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Roethlisberger, Rodgers take center stage

By Scott Brown
Sunday, Feb. 6, 2011
 

DALLAS — Storylines such as whether Cowboys Stadium could hide in Brett Keisel's beard mercifully have waned.

The most significant subject that figures to unspool in Super Bowl XLV is the duel between the two quarterbacks who staged a shootout last year in Pittsburgh.

Don't look for Ben Roethlisberger and the Green Bay Packers' Aaron Rodgers to combine for nearly 900 passing yards like they did in December 2009. But the most important position in football will loom large in the outcome tonight if history is any indication.

Quarterbacks have won three of the past four Super Bowl MVP awards and a disproportionate number of them in the game's history. It easily could have been four given the way Roethlisberger marched the Steelers down the field for the game-winning touchdown at the end of Super Bowl XLIII.

Since becoming the 10th quarterback to win multiple Super Bowls, Roethlisberger has fallen from grace and then rescued his career from the wreckage he caused with reckless off-the-field behavior.

The backdrop that Rodgers takes into the meeting of NFL royalty tonight makes him no less a compelling figure.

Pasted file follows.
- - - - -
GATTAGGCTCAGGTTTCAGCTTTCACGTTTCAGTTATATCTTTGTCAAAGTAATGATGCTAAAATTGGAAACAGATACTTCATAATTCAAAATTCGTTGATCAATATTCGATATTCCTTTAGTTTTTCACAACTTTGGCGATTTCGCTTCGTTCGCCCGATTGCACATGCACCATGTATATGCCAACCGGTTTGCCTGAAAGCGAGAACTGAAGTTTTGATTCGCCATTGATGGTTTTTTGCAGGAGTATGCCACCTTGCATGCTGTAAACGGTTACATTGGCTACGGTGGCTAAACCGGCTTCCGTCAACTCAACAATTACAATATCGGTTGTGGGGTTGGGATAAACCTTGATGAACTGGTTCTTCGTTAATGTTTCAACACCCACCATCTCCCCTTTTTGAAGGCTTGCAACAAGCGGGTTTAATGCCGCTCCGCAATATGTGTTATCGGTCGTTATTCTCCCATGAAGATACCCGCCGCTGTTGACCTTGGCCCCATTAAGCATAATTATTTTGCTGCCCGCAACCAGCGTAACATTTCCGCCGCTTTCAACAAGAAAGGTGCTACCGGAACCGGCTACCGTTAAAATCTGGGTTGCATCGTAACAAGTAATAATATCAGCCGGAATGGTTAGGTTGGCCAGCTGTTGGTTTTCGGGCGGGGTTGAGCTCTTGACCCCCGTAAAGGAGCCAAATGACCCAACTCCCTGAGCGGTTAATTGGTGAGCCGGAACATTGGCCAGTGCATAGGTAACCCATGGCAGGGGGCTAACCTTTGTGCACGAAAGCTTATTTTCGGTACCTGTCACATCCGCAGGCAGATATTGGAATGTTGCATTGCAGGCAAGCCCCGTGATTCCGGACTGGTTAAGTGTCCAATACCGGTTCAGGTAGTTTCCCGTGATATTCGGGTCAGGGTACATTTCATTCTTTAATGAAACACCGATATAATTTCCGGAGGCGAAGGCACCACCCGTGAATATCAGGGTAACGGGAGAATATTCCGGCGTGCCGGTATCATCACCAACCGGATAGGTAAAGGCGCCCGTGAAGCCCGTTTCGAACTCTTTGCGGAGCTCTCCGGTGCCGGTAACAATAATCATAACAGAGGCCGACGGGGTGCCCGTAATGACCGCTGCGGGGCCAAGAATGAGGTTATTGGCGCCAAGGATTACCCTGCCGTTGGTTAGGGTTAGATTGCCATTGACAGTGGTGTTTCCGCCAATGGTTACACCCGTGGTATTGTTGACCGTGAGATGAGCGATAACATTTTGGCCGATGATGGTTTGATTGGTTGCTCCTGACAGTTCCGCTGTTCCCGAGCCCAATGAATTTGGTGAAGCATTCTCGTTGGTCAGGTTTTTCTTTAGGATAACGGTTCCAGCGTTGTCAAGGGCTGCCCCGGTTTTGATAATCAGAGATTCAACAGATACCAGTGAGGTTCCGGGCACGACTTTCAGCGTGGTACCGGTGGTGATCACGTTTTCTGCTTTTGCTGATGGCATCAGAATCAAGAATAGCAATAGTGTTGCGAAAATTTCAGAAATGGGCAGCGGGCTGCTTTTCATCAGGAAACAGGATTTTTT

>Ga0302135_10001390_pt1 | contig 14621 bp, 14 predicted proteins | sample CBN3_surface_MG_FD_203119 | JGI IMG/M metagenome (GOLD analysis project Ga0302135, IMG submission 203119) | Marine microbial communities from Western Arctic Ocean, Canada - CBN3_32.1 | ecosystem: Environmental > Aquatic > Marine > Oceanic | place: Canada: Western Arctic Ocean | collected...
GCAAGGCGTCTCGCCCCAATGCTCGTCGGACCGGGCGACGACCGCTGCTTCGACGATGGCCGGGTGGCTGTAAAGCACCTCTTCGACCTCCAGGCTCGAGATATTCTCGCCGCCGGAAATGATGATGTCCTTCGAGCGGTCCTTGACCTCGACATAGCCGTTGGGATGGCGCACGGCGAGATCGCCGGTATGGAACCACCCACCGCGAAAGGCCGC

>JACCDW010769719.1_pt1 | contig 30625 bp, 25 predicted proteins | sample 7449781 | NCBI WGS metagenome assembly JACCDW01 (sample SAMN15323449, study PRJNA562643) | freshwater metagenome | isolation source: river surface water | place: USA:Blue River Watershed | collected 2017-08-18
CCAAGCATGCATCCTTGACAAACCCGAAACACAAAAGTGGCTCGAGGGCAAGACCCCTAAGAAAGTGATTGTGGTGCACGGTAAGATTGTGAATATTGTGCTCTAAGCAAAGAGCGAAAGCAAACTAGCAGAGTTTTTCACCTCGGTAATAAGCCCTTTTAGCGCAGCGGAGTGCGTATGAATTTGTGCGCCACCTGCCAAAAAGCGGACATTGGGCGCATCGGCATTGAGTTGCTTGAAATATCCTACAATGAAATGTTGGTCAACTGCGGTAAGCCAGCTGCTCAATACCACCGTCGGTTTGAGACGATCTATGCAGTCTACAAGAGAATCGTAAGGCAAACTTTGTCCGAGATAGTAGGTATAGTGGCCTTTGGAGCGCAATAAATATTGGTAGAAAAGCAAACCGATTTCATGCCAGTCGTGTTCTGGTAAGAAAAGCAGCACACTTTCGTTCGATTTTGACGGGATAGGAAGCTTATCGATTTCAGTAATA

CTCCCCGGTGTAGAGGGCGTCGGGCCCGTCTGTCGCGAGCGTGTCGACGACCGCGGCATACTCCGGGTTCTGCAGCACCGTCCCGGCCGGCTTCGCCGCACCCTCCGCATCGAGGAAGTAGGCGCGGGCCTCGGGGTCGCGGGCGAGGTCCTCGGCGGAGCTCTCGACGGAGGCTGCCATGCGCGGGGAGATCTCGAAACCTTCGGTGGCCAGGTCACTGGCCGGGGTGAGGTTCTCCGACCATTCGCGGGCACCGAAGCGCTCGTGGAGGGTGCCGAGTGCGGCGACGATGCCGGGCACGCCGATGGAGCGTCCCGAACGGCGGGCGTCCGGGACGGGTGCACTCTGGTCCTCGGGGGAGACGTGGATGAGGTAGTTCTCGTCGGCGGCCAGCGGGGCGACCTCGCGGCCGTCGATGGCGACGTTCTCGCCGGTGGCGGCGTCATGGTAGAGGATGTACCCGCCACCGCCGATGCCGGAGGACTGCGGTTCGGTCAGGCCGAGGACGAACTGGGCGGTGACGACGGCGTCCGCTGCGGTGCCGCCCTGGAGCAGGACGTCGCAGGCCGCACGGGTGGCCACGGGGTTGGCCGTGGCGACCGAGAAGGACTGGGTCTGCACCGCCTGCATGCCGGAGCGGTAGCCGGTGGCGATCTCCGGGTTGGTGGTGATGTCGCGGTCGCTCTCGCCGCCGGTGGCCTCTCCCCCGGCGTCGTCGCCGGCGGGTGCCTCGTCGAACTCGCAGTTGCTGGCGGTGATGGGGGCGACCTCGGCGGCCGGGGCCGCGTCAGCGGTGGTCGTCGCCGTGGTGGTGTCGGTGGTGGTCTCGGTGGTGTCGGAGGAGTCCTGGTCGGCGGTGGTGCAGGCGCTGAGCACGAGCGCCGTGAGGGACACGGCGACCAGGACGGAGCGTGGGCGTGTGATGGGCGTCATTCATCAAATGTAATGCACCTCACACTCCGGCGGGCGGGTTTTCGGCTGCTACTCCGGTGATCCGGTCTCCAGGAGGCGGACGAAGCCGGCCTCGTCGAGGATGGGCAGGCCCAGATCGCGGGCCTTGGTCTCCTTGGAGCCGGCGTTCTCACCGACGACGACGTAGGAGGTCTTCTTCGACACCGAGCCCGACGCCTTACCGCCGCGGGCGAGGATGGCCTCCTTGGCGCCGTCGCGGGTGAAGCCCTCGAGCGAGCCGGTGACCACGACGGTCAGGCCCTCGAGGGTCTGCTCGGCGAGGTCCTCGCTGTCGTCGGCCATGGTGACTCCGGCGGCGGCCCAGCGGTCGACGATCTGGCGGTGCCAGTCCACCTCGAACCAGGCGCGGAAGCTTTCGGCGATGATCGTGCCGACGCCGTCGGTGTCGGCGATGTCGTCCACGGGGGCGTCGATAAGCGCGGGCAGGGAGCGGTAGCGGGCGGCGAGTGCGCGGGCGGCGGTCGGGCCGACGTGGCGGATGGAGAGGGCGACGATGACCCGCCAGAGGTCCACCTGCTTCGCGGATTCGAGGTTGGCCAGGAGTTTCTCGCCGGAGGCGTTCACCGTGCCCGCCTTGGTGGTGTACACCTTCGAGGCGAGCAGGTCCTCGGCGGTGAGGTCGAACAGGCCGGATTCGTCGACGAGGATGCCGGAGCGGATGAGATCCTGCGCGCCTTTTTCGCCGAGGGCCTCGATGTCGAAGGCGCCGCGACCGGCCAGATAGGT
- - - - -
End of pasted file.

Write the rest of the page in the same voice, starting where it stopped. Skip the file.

Rodgers didn't have a Division I-A scholarship offer while in high school in northern California and spent a season at a junior college, where some of his teammates included ex-cons.

He waited patiently behind Brett Favre in Green Bay and then didn't flinch when the Packers nudged their iconic quarterback into his first retirement — and thrust Rodgers into the crosshairs of angry fans and defenses.

Both Rodgers and Roethlisberger have weathered storms to get here. The outcome of tonight's game could come down to which one makes more plays.

Or as Pro Football Hall of Famer Rod Woodson said, "It will be which defensive coordinator can make the opposing quarterback make a mistake."

Humble beginnings

Plenty of folks made a mistake about Rodgers, especially the San Francisco 49ers.